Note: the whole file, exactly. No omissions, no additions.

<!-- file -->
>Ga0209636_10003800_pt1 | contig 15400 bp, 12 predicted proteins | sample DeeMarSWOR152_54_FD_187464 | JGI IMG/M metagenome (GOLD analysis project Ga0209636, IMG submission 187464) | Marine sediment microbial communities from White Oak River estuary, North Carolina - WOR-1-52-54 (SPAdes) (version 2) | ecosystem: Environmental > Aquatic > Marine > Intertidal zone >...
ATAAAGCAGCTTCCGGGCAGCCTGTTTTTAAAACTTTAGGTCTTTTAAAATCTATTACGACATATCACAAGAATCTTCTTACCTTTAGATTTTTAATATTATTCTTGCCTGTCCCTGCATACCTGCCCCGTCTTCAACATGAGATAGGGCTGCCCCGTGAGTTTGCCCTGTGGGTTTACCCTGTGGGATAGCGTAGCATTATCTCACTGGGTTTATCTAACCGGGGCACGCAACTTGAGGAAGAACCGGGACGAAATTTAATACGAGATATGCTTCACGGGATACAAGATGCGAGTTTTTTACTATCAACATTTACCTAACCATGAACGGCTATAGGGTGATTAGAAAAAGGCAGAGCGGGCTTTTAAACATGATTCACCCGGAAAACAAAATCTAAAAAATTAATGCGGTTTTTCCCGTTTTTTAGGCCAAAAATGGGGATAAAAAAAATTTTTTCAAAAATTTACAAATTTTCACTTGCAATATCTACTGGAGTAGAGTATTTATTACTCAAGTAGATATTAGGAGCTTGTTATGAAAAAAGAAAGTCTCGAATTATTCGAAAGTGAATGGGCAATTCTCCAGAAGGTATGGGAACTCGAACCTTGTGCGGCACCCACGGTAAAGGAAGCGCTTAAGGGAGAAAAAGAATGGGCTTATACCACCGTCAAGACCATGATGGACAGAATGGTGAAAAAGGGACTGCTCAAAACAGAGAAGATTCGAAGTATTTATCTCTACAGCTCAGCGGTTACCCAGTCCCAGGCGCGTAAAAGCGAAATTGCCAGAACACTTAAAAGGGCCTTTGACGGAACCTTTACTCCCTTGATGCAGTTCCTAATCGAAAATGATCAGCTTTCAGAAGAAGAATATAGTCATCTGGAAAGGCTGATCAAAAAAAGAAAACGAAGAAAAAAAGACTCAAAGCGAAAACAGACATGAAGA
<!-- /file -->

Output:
>Ga0209636_10003800_pt1 | contig 15400 bp, 12 predicted proteins | sample DeeMarSWOR152_54_FD_187464 | JGI IMG/M metagenome (GOLD analysis project Ga0209636, IMG submission 187464) | Marine sediment microbial communities from White Oak River estuary, North Carolina - WOR-1-52-54 (SPAdes) (version 2) | ecosystem: Environmental > Aquatic > Marine > Intertidal zone >...
ATAAAGCAGCTTCCGGGCAGCCTGTTTTTAAAACTTTAGGTCTTTTAAAATCTATTACGACATATCACAAGAATCTTCTTACCTTTAGATTTTTAATATTATTCTTGCCTGTCCCTGCATACCTGCCCCGTCTTCAACATGAGATAGGGCTGCCCCGTGAGTTTGCCCTGTGGGTTTACCCTGTGGGATAGCGTAGCATTATCTCACTGGGTTTATCTAACCGGGGCACGCAACTTGAGGAAGAACCGGGACGAAATTTAATACGAGATATGCTTCACGGGATACAAGATGCGAGTTTTTTACTATCAACATTTACCTAACCATGAACGGCTATAGGGTGATTAGAAAAAGGCAGAGCGGGCTTTTAAACATGATTCACCCGGAAAACAAAATCTAAAAAATTAATGCGGTTTTTCCCGTTTTTTAGGCCAAAAATGGGGATAAAAAAAATTTTTTCAAAAATTTACAAATTTTCACTTGCAATATCTACTGGAGTAGAGTATTTATTACTCAAGTAGATATTAGGAGCTTGTTATGAAAAAAGAAAGTCTCGAATTATTCGAAAGTGAATGGGCAATTCTCCAGAAGGTATGGGAACTCGAACCTTGTGCGGCACCCACGGTAAAGGAAGCGCTTAAGGGAGAAAAAGAATGGGCTTATACCACCGTCAAGACCATGATGGACAGAATGGTGAAAAAGGGACTGCTCAAAACAGAGAAGATTCGAAGTATTTATCTCTACAGCTCAGCGGTTACCCAGTCCCAGGCGCGTAAAAGCGAAATTGCCAGAACACTTAAAAGGGCCTTTGACGGAACCTTTACTCCCTTGATGCAGTTCCTAATCGAAAATGATCAGCTTTCAGAAGAAGAATATAGTCATCTGGAAAGGCTGATCAAAAAAAGAAAACGAAGAAAAAAAGACTCAAAGCGAAAACAGACATGAAGA